“For, behold, I have made thee this day a defenced city, and an iron pillar, and brasen walls against the whole land, against the kings of Judah, against the princes thereof, against the priests thereof, and against the people of the land. And they shall fight against thee; but they shall not prevail against thee; for I am with thee, saith the LORD, to deliver thee.” ~ Jeremiah 1:18-19
The first chapter of Jeremiah closes with God announcing that He had (while speaking) made Jeremiah into three things:
God used these symbols to send a message through Jeremiah to the people of Judah, and He is still using them to speak to believers today.
Part 2: AN IRON PILLAR
Iron was a well known metal in Jeremiah’s time and Judah had developed iron-working expertise (2 Chronicles 24:12). In those days, craftsmanship was considered a “high tech” field requiring craftsmen of great cunning (2 Chronicles 2:14). Hence, the production of an iron pillar would have been highly regarded as a great technological achievement capable of only the smartest metallurgists (e.g., the Iron Pillar of Delhi). So, by making Jeremiah an iron pillar, God was telling everyone that Jeremiah was His idea of a technological marvel; that Jeremiah was the product of His great wisdom.
At that time, learning a metal working craft was something many ordinary/common young men aspired to. If you were good at it, becoming an artisan was a sure way of getting out of poverty and securing a good middle-class lifestyle for your family.
The modern day equivalent, for us, would be going to a good college and getting a degree (or two, or three). Both then and now, many people look to education (human wisdom) as a solution to life’s problems: as a pathway to success in this world.
God, however, has a different metric and a different prescription. Man has always measured success by material (financial) security and social standing. So, the means to acquire these attributes have always been highly prized. God, however, measures success by spiritual security (salvation) and spiritual standing (righteousness), which are not obtained by human wisdom/knowledge, but by faith and obedience.
Therefore, when the people of Judah focused on becoming great craftsmen to produce the next great works, God lifted up Jeremiah as the greatest work of His craftsmanship.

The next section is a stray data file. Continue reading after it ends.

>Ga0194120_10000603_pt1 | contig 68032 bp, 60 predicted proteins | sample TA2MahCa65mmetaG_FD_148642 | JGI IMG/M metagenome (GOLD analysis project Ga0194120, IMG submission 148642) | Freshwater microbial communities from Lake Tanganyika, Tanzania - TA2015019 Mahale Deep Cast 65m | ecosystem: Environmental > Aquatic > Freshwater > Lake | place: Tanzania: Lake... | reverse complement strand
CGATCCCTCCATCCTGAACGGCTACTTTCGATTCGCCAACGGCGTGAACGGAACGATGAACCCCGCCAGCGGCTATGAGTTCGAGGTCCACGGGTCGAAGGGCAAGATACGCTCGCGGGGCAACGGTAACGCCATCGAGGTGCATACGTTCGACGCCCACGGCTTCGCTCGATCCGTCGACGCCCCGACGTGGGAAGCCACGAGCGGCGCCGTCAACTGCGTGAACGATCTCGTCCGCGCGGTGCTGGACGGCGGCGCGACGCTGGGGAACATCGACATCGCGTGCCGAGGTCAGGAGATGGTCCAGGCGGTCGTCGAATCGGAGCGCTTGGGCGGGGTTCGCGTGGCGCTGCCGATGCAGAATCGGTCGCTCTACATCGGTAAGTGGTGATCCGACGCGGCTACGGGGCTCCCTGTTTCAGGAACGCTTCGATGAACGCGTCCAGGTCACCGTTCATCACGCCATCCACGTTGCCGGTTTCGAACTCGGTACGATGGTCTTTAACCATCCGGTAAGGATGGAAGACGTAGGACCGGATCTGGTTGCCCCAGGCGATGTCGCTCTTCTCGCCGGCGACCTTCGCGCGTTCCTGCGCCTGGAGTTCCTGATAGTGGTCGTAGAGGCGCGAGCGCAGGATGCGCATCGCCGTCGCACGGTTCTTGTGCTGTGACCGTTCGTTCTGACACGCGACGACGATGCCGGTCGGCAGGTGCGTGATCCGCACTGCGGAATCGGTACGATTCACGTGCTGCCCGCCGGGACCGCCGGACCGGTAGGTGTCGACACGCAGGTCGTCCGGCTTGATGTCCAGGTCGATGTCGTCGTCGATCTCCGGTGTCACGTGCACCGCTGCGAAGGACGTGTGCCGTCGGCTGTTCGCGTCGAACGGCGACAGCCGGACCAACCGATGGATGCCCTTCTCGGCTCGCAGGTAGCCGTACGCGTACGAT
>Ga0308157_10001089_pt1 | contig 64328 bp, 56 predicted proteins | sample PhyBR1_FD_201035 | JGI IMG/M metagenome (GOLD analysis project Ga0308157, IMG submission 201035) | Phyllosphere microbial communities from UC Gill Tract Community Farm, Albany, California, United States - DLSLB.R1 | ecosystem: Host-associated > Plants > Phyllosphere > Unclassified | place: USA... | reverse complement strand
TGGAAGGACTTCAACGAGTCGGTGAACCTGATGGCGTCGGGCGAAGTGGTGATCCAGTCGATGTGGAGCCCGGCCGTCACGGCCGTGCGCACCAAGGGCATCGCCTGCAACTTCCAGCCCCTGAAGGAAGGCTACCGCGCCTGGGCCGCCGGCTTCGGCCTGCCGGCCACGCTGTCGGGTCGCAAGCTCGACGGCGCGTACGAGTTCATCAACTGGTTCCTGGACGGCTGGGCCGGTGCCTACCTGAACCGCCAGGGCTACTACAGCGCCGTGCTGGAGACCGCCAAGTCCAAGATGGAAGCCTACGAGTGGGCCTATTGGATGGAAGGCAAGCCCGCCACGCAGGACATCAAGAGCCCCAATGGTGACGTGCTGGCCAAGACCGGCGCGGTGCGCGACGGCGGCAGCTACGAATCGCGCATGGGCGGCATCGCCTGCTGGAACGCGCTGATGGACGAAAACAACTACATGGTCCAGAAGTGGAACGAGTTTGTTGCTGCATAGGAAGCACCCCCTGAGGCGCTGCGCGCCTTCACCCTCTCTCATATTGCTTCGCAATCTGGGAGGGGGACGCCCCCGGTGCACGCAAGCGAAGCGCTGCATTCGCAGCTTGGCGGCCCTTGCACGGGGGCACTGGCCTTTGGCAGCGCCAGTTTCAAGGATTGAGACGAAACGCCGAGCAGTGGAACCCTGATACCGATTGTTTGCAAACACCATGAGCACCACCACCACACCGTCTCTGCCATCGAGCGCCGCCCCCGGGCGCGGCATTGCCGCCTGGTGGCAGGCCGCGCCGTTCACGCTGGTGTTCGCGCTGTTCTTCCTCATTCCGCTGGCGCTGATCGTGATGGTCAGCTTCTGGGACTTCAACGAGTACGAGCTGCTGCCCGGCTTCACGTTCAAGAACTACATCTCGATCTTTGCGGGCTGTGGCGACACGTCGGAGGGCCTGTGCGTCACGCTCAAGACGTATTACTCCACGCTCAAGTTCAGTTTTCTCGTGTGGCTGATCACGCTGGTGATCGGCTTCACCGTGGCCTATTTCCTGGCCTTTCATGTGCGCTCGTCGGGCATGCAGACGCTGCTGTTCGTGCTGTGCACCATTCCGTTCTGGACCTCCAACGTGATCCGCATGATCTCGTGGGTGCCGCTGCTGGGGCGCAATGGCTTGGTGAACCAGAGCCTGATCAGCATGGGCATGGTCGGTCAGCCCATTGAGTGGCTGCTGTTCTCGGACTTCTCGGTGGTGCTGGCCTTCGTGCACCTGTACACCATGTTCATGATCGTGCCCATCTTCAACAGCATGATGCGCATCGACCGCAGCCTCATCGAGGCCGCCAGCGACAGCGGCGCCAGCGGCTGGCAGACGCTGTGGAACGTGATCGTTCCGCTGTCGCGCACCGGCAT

Clearly, there is nothing wrong with being a great craftsman or being highly educated. Indeed, God used great craftsmen to build the temple in Jerusalem (2 Chronicles 2:7, 14). This is not an anti-intellectual diatribe. But, education, human knowledge/expertise/skill, must never be the primary goal for our lives.
Our primary goal must be to become moldable lumps of material on the Master’s workbench; lumps that He fashions into marvelous masterpieces for His glory (not ours). Some lumps will be fashioned into scholars and craftsmen, but that will be according to the Master’s plan not a man’s desires.
In the end, the expertise of the craftsmen of Judah worked against them
He [Nebuchadnezzar] carried away all… the craftsmen and smiths: none remained, save the poorest sort of the people of the land. ~ 2 Kings 24:14
They were a prime target to be taken into exile in Babylon because their skills would be a great asset to Babylonian society and economy. In a sense, they were ‘victims’ of their own success. And all their knowledge of craftsmanship could not help them survive spiritually in Babylon.
Thus saith the LORD, Let not the wise man glory in his wisdom… But let him that glorieth glory in this, that he understandeth and knoweth me, that I am the LORD which exercise lovingkindness, judgment, and righteousness, in the earth: for in these things I delight, saith the LORD. ~ Jeremiah 9:23b-24
Similarly, when education (of any type) becomes the driving force for our lives because of the benefits it brings, we too become vulnerable to being ‘swallowed up’ by the world. The world values the abilities of the educated/skilled and wants the educated/skilled to be in its service, not in the service of God. All the skill and knowledge acquired by a believer is to be used to honor and serve God, not self.
The man/woman of God is not a scholar/craftsman for the sake of scholarship/craftsmanship (or what scholarship/craftsmanship affords), but for the sake of God! Paul became a tent maker, not for the sake of making tents, but because it was a way to support his work as an apostle and missionary (Acts 18:1-4).
Jeremiah was made into an iron pillar, God’s technological masterpiece, because he was consumed with the knowledge of God, much more than the knowledge of metalworking. Jeremiah was not concerned with material security; he was concerned with salvation… and so should we! Jeremiah was not motivated by social mobility, he aspired to righteousness… and so should we!
Jesus put it this way:
Therefore I say unto you, Take no thought for your life, what ye shall eat, or what ye shall drink; nor yet for your body, what ye shall put on. Is not the life more than meat, and the body than raiment? …But seek ye first the kingdom of God, and his righteousness; and all these things shall be added unto you. ~ Matthew 6:25, 33